Medieval Manors - The Lands of the Manors The lord's land was called his "demesne," or domain which he required to support himself and his retinue. The rest of the land of the Manors were allotted to the peasants who were his tenants. A peasant, instead of having his land in one compact mass, had it split up into a large number of small strips (usually about half an acre each) scattered over the manor, and separated, not by fences or hedges, but by banks of unploughed turf. Besides his holding of farm land each peasant had certain rights over the non-arable land of the manors - the common land. He could cut a limited amount of hay from the meadow. He could turn so many farm animals including cattle, geese and swine on the waste. He also enjoyed the privilege of taking so much wood from the forest for fuel and building purposes. A peasant's holding, which also included a house in the village, thus formed a self-sufficient unit.

Medieval Manors - Hunting on the lands of the Manors The Feudal System right of hunting was of all privileges dearest to and most valued by the nobles. The

severest and cruellest penalties were imposed on "villains" who dared to kill the smallest head of game on the lands owned by the lord.

Medieval Manors - The Manor House The lords who occupied his manor would invariably build a Manor House for his wife and family. Manors which were not occupied by the lord were managed on his behalf by a bailiff. The Manor House was residential property, and differed from castles in that it was not built for the purpose of attack or defence. The Manor House varied in size, according to the wealth of the lord but generally consisted of a Great Hall, solar, kitchen, storerooms and servants quarters.

Medieval Manors - The names of the Medieval people who worked on the manors The lords of the Medieval Manors exercised certain rights including Hunting and Judicial rights. The Lord of the Manor was based in the Manor House and from here he conducted the business of the manor. People who worked on the manor are described as follows: 

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Vassal - A Vassal or Liege was a free man who held land ( a fief ) from a lord to whom he paid homage and swore fealty. A vassal could be a Lord of the Manor but was also directly subservient to a Noble or the King Bailiff - A Bailiff was a person of some importance who undertook the management of manors Reeve - A Reeve was a manor official appointed by the lord or elected by the peasants Serf - A serf was another name for a peasant or tennant. Medieval Serfs were peasants who worked his lord's land and paid him certain dues in return for the use of land, the possession (not the ownership) of which was heritable. The dues were usually in the form of labor on the lord's land. Medieval Serfs were expected to work for approximately 3 days each week on the lord's land. Peasant or Villein - A peasant or villein was a low status tenant who worked as an agricultural worker or laborer. A peasant or villein usually cultivated 20-40 acres of land Cottager: A low class peasant with a cottage, but with little or no land who generally worked as a simple laborer Servant: Servants were house peasants who worked in the lord's manor house, doing the cooking, cleaning, laundering, and other household chores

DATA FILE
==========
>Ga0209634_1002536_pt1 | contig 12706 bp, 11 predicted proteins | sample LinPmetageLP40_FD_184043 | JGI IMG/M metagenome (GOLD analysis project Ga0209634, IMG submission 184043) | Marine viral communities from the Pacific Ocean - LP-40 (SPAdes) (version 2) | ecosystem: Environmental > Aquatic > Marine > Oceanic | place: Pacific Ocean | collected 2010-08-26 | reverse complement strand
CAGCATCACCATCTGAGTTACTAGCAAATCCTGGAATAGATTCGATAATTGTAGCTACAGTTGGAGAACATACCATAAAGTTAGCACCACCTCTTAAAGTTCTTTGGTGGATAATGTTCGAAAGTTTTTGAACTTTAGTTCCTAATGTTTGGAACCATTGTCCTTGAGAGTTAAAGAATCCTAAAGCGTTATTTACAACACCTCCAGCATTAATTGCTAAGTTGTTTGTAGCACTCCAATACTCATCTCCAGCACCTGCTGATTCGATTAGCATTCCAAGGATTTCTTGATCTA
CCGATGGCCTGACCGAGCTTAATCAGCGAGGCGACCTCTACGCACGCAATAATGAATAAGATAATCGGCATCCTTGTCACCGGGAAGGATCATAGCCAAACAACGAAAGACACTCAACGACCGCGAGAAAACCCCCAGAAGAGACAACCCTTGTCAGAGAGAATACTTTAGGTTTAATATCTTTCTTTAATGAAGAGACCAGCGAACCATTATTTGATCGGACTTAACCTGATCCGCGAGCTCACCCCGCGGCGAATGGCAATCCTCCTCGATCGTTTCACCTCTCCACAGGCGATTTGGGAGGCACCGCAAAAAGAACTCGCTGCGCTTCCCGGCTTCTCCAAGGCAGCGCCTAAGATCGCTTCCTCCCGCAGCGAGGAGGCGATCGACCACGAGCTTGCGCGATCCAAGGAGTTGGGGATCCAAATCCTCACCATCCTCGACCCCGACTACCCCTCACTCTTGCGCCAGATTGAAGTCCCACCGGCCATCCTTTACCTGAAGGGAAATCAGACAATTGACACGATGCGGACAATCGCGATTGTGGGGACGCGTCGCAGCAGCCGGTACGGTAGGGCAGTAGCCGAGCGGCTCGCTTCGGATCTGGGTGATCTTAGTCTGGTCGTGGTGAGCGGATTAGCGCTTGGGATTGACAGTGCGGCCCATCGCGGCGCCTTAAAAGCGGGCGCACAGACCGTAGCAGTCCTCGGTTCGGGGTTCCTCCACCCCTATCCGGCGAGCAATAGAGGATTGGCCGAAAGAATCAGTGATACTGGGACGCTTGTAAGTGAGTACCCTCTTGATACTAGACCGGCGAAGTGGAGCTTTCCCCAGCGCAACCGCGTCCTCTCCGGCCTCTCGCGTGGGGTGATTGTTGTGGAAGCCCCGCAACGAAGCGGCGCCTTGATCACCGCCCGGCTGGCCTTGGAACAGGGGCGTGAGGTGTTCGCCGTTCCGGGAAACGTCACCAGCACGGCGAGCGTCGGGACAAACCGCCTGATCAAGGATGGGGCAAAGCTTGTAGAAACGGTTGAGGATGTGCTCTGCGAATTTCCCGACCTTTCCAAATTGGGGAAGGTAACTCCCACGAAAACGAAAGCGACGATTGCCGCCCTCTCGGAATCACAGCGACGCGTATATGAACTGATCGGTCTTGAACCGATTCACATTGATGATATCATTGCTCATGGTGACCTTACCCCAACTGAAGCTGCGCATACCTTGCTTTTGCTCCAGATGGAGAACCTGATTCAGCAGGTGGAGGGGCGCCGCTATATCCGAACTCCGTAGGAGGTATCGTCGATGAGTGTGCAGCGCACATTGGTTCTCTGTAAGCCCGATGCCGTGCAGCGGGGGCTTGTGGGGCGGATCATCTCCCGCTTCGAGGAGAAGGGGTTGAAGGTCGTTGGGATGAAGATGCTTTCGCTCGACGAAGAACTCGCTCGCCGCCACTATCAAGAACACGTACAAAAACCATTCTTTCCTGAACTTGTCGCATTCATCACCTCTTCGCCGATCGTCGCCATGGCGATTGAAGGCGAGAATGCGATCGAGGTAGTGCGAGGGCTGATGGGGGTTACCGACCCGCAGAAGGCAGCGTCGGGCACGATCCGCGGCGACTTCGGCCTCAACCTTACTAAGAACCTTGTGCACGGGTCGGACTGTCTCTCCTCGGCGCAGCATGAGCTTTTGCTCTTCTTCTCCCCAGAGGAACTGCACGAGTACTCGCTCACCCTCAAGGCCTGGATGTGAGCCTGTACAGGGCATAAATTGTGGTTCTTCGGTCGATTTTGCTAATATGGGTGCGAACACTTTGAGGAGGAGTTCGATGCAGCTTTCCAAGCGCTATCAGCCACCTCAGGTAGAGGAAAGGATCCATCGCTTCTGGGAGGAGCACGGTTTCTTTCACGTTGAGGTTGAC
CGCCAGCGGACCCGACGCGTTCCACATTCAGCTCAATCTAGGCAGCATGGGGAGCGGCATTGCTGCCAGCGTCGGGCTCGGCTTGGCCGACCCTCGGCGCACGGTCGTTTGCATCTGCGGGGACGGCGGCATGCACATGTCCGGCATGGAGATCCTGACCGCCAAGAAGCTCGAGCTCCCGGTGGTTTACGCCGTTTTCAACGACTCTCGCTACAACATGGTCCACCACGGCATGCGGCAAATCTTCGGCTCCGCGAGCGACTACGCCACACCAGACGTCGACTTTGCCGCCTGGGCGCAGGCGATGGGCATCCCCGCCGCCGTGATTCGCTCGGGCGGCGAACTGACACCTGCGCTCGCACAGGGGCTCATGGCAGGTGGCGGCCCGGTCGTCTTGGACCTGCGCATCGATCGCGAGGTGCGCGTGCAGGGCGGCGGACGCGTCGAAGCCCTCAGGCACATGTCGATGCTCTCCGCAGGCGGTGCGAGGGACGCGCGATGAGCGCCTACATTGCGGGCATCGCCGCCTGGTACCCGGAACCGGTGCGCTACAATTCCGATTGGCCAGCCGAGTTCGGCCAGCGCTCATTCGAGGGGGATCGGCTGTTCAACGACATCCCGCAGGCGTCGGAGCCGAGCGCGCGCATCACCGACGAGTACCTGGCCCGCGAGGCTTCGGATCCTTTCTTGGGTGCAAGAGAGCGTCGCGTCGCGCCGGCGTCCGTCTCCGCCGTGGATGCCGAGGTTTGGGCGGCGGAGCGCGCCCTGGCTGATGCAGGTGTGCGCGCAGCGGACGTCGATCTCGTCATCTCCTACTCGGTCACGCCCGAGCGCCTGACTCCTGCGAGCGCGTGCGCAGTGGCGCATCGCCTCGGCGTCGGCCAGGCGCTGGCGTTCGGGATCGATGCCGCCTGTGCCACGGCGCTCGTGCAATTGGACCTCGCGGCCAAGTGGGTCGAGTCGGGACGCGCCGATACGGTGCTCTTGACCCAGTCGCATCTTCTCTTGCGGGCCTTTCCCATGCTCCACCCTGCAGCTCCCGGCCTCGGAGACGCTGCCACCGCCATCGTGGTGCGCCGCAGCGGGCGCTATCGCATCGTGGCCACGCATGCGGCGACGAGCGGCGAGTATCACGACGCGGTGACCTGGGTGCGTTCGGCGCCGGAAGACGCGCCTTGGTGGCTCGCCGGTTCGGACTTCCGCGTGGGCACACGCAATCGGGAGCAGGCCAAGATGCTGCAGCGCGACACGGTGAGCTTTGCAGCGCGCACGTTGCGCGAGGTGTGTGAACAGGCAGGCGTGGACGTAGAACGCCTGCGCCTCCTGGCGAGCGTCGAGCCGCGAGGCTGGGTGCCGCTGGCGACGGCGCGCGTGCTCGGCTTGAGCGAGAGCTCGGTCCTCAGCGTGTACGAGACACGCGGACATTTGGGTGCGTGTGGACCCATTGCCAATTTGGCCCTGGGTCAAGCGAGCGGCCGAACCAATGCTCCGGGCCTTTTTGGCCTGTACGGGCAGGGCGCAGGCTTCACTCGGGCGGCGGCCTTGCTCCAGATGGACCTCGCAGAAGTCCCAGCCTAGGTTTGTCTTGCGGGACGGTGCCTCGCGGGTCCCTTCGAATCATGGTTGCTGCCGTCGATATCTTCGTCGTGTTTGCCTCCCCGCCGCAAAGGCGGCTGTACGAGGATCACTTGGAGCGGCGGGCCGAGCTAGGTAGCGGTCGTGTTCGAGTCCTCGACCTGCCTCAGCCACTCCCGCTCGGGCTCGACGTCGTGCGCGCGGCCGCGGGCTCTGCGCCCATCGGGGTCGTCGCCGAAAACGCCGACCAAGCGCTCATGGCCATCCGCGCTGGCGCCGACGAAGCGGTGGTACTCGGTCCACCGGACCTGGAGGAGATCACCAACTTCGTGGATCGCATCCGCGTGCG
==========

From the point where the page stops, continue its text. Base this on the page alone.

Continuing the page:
Medieval Manors - The Role of a Yeoman A yeoman owned his own land and often farmed it himself. His land would be equivalent to 30 - 120 acres. A yeoman of the Middle Ages was required to be armed and trained with a bow. Wealthy yeoman would be expected to also be trained and armed with a sword, dagger and the longbow. Yeoman were therefore often employed to guard and protector the nobility.

Medieval Manors Each section of this Middle Ages website addresses all topics and provides interesting facts and information about these great people and events in bygone Medieval times including Medieval Manors. The Sitemap provides full details of all of the information and facts provided about the fascinating subject of the Middle Ages!